You’d think that’d freak me out enough to send me running straight home, but I actually stayed at school like that until the end of the week. I believe it was 3 or 4 days, and things were continuing to get worse, and I could barely stand up. I didn’t tell anyone, but I had missed every class scheduled that week. I finally called my Dad, and he rushed over to take me home. I haven’t been back since.
Upon coming home, I took a trip to the emergency room, where they were absolutely no help, yet again. They told me I probably had a nasty virus and that it had attacked every inch of my body, settling in my spleen. After 1 week of laying in my parent’s bed, unable to walk or barely get to the bathroom, my Mom got me back to the office of the alternative practitioner I’d previously seen. He was rather shocked at the condition of my body, and knew exactly what to test for. This is when I got my first positive blood test. I was diagnosed with Late Stage Lyme Disease.
Chapter Five: An Uphill Battle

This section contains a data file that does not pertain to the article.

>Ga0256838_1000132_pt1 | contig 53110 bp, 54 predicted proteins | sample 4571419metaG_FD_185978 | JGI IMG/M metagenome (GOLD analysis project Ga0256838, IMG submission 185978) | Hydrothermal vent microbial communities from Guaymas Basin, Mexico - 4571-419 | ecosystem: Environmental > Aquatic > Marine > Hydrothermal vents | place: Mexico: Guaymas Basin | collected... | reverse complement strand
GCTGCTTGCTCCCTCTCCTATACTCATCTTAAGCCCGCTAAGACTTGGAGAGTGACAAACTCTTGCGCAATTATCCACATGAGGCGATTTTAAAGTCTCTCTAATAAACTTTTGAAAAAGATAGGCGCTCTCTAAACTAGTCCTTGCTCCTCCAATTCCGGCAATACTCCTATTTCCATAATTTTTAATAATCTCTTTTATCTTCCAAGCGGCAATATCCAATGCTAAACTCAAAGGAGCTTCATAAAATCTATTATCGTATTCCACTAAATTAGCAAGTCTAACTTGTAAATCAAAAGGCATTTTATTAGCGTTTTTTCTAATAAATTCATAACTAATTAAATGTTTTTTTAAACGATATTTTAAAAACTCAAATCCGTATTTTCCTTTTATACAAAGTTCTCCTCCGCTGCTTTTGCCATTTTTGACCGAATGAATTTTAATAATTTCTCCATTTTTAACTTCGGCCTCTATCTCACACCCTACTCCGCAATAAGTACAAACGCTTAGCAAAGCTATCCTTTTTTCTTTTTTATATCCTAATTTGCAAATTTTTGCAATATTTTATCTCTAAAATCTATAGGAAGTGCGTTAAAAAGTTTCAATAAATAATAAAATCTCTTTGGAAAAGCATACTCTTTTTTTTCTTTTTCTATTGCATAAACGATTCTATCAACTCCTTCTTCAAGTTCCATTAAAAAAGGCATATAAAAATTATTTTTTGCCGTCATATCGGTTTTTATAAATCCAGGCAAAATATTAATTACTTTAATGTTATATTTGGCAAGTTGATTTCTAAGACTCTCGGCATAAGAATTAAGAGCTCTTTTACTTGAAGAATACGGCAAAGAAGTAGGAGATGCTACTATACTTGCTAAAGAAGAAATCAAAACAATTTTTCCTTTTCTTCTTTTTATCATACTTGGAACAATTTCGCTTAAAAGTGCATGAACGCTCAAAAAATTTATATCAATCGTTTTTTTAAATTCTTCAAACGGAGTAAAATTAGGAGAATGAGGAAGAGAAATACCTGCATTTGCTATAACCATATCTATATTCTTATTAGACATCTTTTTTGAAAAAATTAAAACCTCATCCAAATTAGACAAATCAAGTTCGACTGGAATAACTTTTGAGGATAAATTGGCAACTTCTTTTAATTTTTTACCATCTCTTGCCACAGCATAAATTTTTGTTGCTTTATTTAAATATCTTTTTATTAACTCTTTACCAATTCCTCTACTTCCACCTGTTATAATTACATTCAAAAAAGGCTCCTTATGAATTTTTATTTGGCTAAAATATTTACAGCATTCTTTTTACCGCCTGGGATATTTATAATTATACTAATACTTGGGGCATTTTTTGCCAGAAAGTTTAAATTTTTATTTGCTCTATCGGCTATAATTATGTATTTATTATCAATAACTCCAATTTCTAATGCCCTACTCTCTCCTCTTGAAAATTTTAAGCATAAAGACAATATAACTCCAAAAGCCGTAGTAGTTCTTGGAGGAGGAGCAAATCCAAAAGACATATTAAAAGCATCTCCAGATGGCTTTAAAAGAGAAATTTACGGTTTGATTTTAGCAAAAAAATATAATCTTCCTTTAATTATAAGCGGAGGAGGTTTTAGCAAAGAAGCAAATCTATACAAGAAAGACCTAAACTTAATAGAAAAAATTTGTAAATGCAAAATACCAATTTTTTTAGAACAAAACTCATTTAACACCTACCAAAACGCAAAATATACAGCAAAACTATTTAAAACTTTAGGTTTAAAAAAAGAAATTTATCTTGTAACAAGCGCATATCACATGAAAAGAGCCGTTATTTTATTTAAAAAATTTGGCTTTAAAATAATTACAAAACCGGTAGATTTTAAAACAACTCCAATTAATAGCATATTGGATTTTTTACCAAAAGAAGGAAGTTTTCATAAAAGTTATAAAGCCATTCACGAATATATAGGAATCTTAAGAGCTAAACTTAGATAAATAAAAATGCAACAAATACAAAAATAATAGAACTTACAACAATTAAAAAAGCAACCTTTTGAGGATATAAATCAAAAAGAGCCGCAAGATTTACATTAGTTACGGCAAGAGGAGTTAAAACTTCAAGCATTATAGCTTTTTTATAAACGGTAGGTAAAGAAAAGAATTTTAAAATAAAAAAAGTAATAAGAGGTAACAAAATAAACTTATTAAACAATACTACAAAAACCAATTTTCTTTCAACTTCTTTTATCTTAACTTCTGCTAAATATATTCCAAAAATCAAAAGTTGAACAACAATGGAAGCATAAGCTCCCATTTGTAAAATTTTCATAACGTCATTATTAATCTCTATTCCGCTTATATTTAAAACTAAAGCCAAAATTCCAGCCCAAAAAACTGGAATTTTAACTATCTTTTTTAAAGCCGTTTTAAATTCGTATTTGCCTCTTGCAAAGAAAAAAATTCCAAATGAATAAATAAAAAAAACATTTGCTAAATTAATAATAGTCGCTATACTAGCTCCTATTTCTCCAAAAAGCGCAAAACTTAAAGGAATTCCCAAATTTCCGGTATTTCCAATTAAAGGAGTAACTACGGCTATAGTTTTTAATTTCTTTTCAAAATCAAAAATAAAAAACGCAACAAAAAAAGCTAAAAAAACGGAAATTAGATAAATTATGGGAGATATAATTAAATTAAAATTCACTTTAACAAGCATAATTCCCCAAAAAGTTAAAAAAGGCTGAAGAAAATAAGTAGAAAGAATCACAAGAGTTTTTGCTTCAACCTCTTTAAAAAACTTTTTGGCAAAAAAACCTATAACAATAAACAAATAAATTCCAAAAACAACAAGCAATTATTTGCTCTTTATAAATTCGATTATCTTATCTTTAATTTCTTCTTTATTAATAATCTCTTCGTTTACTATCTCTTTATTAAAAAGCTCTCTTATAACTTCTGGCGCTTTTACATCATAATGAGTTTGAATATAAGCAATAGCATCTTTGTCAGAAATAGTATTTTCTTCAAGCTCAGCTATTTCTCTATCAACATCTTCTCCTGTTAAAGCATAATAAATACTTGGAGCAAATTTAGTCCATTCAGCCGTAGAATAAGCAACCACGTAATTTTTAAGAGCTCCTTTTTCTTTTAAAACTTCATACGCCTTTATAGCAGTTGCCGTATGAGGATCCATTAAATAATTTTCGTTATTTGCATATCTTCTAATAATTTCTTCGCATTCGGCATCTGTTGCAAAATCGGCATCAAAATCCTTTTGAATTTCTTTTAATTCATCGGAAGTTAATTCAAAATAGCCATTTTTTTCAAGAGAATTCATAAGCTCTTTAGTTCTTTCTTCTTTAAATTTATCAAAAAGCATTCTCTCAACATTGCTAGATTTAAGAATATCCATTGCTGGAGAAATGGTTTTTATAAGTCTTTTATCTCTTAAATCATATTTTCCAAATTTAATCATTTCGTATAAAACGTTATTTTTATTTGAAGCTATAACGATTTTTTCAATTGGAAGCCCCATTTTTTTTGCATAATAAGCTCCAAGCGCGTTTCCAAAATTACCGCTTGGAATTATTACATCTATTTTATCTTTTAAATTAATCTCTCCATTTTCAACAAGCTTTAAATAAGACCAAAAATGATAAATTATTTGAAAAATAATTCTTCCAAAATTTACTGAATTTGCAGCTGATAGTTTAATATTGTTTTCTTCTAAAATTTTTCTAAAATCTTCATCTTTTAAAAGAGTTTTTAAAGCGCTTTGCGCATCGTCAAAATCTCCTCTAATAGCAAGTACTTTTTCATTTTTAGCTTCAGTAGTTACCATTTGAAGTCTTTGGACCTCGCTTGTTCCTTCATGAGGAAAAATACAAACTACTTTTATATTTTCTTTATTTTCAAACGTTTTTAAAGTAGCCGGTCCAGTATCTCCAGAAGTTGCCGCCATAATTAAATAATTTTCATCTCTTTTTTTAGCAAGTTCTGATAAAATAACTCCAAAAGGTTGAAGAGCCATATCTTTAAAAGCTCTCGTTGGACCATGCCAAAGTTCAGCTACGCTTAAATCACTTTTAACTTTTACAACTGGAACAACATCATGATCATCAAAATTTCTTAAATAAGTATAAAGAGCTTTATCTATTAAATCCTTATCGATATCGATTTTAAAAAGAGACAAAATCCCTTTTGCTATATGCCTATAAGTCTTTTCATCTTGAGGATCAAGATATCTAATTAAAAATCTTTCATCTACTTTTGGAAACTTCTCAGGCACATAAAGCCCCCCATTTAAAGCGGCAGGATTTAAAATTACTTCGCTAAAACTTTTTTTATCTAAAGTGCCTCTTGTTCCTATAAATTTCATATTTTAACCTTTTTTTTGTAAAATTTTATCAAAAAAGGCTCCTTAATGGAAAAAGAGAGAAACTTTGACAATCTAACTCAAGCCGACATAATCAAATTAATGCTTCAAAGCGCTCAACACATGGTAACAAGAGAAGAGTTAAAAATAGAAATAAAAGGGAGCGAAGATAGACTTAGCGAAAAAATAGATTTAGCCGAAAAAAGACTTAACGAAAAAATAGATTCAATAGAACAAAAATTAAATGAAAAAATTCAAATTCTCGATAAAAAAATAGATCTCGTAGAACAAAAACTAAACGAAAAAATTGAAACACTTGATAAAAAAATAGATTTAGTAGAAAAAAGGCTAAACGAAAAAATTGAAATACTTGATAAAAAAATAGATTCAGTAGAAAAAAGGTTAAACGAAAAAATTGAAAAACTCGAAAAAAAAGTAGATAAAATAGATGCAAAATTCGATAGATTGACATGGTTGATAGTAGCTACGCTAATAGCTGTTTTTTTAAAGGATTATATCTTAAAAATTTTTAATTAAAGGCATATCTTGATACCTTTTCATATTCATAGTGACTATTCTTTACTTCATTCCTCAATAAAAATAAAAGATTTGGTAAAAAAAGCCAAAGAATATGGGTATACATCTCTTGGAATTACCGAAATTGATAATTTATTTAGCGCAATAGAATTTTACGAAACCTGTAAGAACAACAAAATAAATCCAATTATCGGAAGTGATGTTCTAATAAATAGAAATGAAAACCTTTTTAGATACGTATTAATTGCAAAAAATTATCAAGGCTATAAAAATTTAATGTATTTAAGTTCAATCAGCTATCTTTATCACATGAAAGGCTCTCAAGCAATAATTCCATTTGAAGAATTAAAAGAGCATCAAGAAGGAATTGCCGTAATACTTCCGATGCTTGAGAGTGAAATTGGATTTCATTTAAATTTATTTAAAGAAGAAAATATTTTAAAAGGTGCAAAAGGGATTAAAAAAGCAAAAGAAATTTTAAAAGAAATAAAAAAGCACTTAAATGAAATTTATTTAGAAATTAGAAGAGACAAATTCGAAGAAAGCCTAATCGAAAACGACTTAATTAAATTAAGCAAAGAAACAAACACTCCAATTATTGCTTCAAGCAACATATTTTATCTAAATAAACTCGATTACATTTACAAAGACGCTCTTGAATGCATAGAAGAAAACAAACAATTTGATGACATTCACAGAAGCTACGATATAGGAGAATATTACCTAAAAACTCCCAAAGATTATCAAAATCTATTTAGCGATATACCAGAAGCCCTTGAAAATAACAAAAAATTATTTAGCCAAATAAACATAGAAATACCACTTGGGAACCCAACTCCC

I celebrated at first. I thought, “Finally, I know what it is. I can treat it, get better, and move on with my life”. Unfortunately, this has been far from the case. We initially tried an antibiotic protocol, but I only lasted 10 days on it. I came to find out that treatment for Lyme is much like treatment for Cancer. Your entire body becomes toxic. Because of this, I ended up in the ER, with frightening blood pressure and heart rate issues. That’s when I began to have spells where I’d start to black out, and get stuck in-between that phase between consciousness and unconsciousness. On the tenth day, after laying awake for an entire night having seizure-like episodes, and after having had to be practically carried to the car after a doctor’s appointment, I called it quits.